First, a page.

There is always one moment in childhood when the door opens and lets the future in. - Graham Greene
RFE/RL Daily Report

No. 42, 02 March 1992



SUCCESSOR STATES TO THE USSR

"NOMENKLATURA PRIVATIZATION" SCANDAL. At a Moscow news conference
on 28 February, the head of the Russian Committee on State Property,
Anatolii Chubais, promised that the government would act resolutely
to combat "nomenklatura privatization," ITAR-TASS and Western
agencies reported. Chubais confirmed widespread reports that
a "unique joint-stock company" named Kolo, run by 15 officials
of the former CPSU Central Committee and with a founding capital
of one billion rubles, had tried to acquire state property and
land on a huge scale and was currently under investigation. Among
those released from their posts allegedly in connection with
the Kolo affair were three senior officials of the Russian government,
including Chubais' deputy. (Keith Bush)

RUSSIAN ARMS EXPORTS. A senior Yeltsin adviser on conversion,
Mikhail Malei, told Rossiiskaya gazeta of 28 February that Russia
should transform its huge military-industrial complex into an
arms-exporting industry. Within 3-4 years, it could be self-supporting.
He thereby confirmed earlier statements by Yeltsin and other
Russian officials to the effect that Russian arms exports will
be encouraged to earn hard currency and to finance conversion.
Malei said that nuclear and chemical weapons should not be exported,
but suggested that Russia's quota of world uranium sales be raised
from 5 to 20%. Malei also proposed that the CIS armed forces
buy Russian arms for hard currency at world prices. (Keith Bush)


SURPLUS MILITARY AIRCRAFT FOR SALE. The Russian Air Force has
been authorized by a presidential decree of 27 February to sell
up to 1,600 aircraft that are surplus to requirements, according
to Interfax and Russian Television of 29 February. The transactions
will be carried out through the Russian Ministry of Foreign Economic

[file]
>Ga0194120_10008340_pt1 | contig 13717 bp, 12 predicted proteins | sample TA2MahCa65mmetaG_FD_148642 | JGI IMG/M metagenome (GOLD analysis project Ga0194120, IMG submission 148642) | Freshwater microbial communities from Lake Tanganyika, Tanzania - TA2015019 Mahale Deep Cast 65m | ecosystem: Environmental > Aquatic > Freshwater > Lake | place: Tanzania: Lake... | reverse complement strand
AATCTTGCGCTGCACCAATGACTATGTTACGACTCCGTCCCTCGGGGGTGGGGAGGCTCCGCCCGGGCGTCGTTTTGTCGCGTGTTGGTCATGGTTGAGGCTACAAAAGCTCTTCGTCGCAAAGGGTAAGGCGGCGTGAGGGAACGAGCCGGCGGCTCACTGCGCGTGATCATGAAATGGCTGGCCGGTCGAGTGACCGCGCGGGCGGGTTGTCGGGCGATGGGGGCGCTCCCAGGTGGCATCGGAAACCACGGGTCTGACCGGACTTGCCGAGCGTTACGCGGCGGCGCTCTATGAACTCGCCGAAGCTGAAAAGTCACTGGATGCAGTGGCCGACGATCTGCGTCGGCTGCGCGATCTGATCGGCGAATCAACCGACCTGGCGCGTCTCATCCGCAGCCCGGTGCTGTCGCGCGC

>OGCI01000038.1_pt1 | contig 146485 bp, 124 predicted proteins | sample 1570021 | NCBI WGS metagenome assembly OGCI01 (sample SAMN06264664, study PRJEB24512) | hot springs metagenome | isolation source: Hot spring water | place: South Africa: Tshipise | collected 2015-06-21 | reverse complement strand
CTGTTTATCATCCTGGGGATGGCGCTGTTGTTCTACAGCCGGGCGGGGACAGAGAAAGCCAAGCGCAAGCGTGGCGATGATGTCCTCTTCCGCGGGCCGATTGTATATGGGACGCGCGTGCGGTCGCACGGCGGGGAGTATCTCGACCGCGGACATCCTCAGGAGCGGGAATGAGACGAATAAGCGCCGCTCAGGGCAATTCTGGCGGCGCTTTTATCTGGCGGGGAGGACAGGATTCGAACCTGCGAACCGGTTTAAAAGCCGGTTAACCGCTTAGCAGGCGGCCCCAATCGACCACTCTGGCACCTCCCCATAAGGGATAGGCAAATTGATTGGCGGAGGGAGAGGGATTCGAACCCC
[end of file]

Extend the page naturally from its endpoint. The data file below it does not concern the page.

Relations. The anticipated profits of up to $9 billion will be
spent on housing, infrastructure and on raising air force pay,
as well as on financing further aircraft construction during
the period 1992-2000. Izvestiya of 28 February reported that
Kazakhstan plans to sell military equipment, including SU-24
bombers, on the world market. (Keith Bush)

JOINT FORCES FOR AZERBAIJAN. Azeri President Ayaz Mutalibov told
a meeting of political and social leaders on 27 February that
Baku has agreed to subordinate general purpose forces in the
republic to both the Azeri president and to the CIS military
command, Interfax reported on 28 February. According to the president's
press center, Mutalibov said that the dual subordination would
be in effect during an undefined transition period, during which
Azerbaijan would continue to create its own armed forces. Azerbaijan
had earlier joined Ukraine and Moldova in insisting on the immediate
creation of independent national armies but, as a result of worsening
tensions with Armenia, appears to have moved toward a military
policy closer to that of Belarus. (Stephen Foye)

NEW DIPLOMATIC INITIATIVES ON NAGORNO-KARABAKH . . . Azerbaijani
Prime Minister Hasan Hasanov told visiting Turkish Foreign Minister
Hikmet Cetin on 28 February that Azerbaijan favors a four-way
conference with Armenia, Azerbaijan, Iran, and Turkey to discuss
solutions to the Karabakh conflict, Western agencies reported.
Hasanov was, however, reluctant to agree to the involvement of
Russia or France in peace negotiations. On 1 March Turkish Prime
Minister Suleiman Demirel issued a statement calling for an end
to the fighting. At a press conference in Erevan on 28 February
Iranian Foreign Minister Ali Akbar Velayati expressed optimism
that a solution could be found to the conflict. On 28 February
CSCE member states called for an immediate cease-fire in Nagorno-Karabakh
plus an embargo on arms sales. (Liz Fuller)

. . . BUT FIGHTING CONTINUES. On 29 February Armenian forces
for the first time extended operations beyond the disputed region
of Nagorno-Karabakh, killing two people in an artillery attack
on the town of Agdam. Azerbaijani President Ayaz Mutalibov declared
a three-day period of mourning for those killed in the Armenian
offensive against Khodzhaly; Azerbaijani refugees from the town
have told Western journalists hundreds of people were killed,
mutilated, or are missing. On February 28 CIS Commander Evgenii
Shaposhnikov sent a telegram to the Presidents of Azerbaijan
and Armenia calling on them to expedite the return of stolen
weapons and equipment, ITAR-TASS reported. On 1 March Western
agencies reported that CIS military convoys were converging on
Stepanakert, apparently to organize the withdrawal of troops
from the region. (Liz Fuller)

URAZHTSEV VOTED OUT? A plenum of the coordinating council of
the Russian military union "Shield" ("Shchit") has rendered a
vote of no confidence in its chairman, Vitalii Urazhtsev, and
removed him from his post, RFE/RL reported on 1 March. Plenum
members accused Urazhtsev of acting in an authoritarian manner
and making irresponsible statements to the press. The council
reportedly voted to appoint Colonel Sergei Kudinov as interim